Make sure that you're visiting the official site websites of these public entities and not a site that will try to sell you the information for a marked up price, or offer to "set up your business for a small fee." The legitimate sites could be .gov, .org, or even .com. Look for words like "official site of..." or images of the official seal, and examine the site very carefully before you take out your credit card to pay for anything.
5. Do You Need a Business Checking Account?
A sole proprietor (depending on state regulations) can get away with a personal checking account as long as you don't co-mingle your funds. Some states will require you to set up a bank account for your company. This is a good idea even if it is not required by the state as it will allow you to track and manage your business finances much more easily.
Be sure to use your business account exclusively for business expenses and income. Avoid "commingling" your personal and business finances. You may write yourself a check—pay yourself—from your business account, but don't pay directly for personal expenses from it.
Shop around for your business checking account, as unfortunately those usually aren't free. Online businesses generally don't have cash coming in, so it's not necessary to have a local bank. This allows you to expand your search to some of the well-established internet-only banks. Also, be sure to check with any credit unions of which you're a member.
6. What Do You Mean, Sales Tax???
Most states want sales tax paid for online sales, so be prepared to deal with this if you sell via eBay, Amazon, or a business website. Sales tax regulations vary from state to state. It's a complicated issue that's tricky to understand in the beginning. At the very least, you'll be collecting sales tax for sales within your own state, you may need to collect sales tax for items delivered to other states, too.
First, you'll need to check with your state's department of revenue to learn their regulations regarding "sales and use tax." Once you register with your state to collect sales tax, you'll receive a certificate that allows your business to purchase items intended for resale without paying sales tax. This tax certificate is also required by wholesale vendors when you set up accounts. Along with those perks comes the responsibility to collect sales tax and send it on to the state each month or quarter.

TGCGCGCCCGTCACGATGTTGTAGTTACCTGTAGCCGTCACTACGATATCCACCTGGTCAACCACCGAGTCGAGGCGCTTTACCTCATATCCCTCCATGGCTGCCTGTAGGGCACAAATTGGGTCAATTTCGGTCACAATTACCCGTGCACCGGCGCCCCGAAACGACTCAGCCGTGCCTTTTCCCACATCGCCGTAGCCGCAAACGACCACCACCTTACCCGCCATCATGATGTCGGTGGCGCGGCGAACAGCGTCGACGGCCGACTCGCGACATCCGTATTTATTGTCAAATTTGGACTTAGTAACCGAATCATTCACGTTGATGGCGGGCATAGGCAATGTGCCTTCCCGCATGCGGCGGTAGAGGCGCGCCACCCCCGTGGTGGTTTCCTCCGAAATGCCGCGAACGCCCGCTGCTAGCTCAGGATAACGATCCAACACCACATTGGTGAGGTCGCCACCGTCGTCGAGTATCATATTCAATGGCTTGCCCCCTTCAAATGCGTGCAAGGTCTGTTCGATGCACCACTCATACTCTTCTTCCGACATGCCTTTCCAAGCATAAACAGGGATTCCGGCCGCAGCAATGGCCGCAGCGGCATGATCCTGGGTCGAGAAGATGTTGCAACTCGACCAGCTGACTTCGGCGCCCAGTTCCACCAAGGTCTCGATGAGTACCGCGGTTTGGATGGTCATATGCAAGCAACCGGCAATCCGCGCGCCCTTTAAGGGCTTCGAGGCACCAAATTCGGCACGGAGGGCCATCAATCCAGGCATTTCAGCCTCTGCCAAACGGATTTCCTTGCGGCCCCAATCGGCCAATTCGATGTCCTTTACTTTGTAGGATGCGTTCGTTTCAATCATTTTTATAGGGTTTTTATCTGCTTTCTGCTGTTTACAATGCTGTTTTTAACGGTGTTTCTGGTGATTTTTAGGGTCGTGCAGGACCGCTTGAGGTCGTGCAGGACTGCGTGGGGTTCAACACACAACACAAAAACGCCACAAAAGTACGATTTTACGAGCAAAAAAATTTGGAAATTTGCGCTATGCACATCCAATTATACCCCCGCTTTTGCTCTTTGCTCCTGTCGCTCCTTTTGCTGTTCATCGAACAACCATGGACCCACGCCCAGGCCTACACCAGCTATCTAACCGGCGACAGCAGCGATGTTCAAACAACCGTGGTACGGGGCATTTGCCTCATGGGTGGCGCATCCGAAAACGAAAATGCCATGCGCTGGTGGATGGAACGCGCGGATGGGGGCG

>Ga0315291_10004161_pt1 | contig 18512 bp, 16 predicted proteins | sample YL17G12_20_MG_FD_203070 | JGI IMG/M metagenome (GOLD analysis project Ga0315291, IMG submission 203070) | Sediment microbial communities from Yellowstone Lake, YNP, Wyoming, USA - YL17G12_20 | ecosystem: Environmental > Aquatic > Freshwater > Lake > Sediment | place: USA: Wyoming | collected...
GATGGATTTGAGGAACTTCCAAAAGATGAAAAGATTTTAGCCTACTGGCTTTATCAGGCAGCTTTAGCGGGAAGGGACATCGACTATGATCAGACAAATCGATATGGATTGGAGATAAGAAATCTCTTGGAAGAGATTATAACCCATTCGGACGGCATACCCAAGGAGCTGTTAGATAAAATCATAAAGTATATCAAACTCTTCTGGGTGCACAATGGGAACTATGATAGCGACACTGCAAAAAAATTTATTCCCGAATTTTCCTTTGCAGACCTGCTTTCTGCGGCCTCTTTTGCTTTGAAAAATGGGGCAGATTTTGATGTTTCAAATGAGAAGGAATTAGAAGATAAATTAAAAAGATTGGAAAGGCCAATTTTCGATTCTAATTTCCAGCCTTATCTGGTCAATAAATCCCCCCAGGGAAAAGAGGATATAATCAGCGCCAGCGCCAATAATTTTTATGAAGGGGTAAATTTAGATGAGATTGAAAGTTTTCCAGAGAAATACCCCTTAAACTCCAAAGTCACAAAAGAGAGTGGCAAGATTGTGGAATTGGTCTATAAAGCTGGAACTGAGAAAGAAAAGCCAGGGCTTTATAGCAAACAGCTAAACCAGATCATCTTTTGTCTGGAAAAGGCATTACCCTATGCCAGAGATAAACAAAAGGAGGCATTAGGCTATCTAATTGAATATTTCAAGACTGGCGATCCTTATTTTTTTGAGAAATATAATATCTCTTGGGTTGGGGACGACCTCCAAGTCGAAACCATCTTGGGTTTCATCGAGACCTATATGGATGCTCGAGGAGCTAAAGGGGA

For information about possible sales tax liability in other states, I recommend the "Getting Started Guides" posted by TaxJar. TaxJar has been a leader in providing online sellers with the tools and information necessary for sales tax compliance. Their guides are available without any membership or registration required. Start with "Getting Started Guide for Online Sellers" and "When to Register for a Sales Tax Permit."
Businesses shouldn’t register to collect sales tax in states where they don’t need to register, or register too early in any given state. Both of those mistakes could result in unnecessary costs and time spent on sales tax compliance.
Your 6 Quick Steps Review
1. Choose business structure
2. Register with state
3. Register with county & city
4. Purchase domain name
5. Open a business checking account
6. Register to collect state sales & use tax
Already Started? It's Not Too Late!
If you've already started selling on eBay or Amazon without setting up your business the best way for your purposes, don't freak out! It's okay, you can make changes to best suit what you want to accomplish or do what it takes to "make your biz legal." Just take it one step at a time and you'll have a firm foundation to continue your growth and success as an online business!
Are You Ready?
The Fine Print Disclaimer
This article is intended to be a brief overview and not an in-depth analysis. I am not an attorney or tax professional and do not intend to convey any legal or tax advice in this article. It is highly recommend that you do additional research and consult with legal and tax professionals before setting up your online or home-based business.
Sources for Article
StateOfFlorida.com - A commercial website with well organized information. This is NOT the official State of Florida site.
MyFlorida - The official state of Florida website.
The US Small Business Administration - Super resource for small businesses.
This article is accurate and true to the best of the author’s knowledge. Content is for informational or entertainment purposes only and does not substitute for personal counsel or professional advice in business, financial, legal, or technical matters.
© 2012 Amanda Rose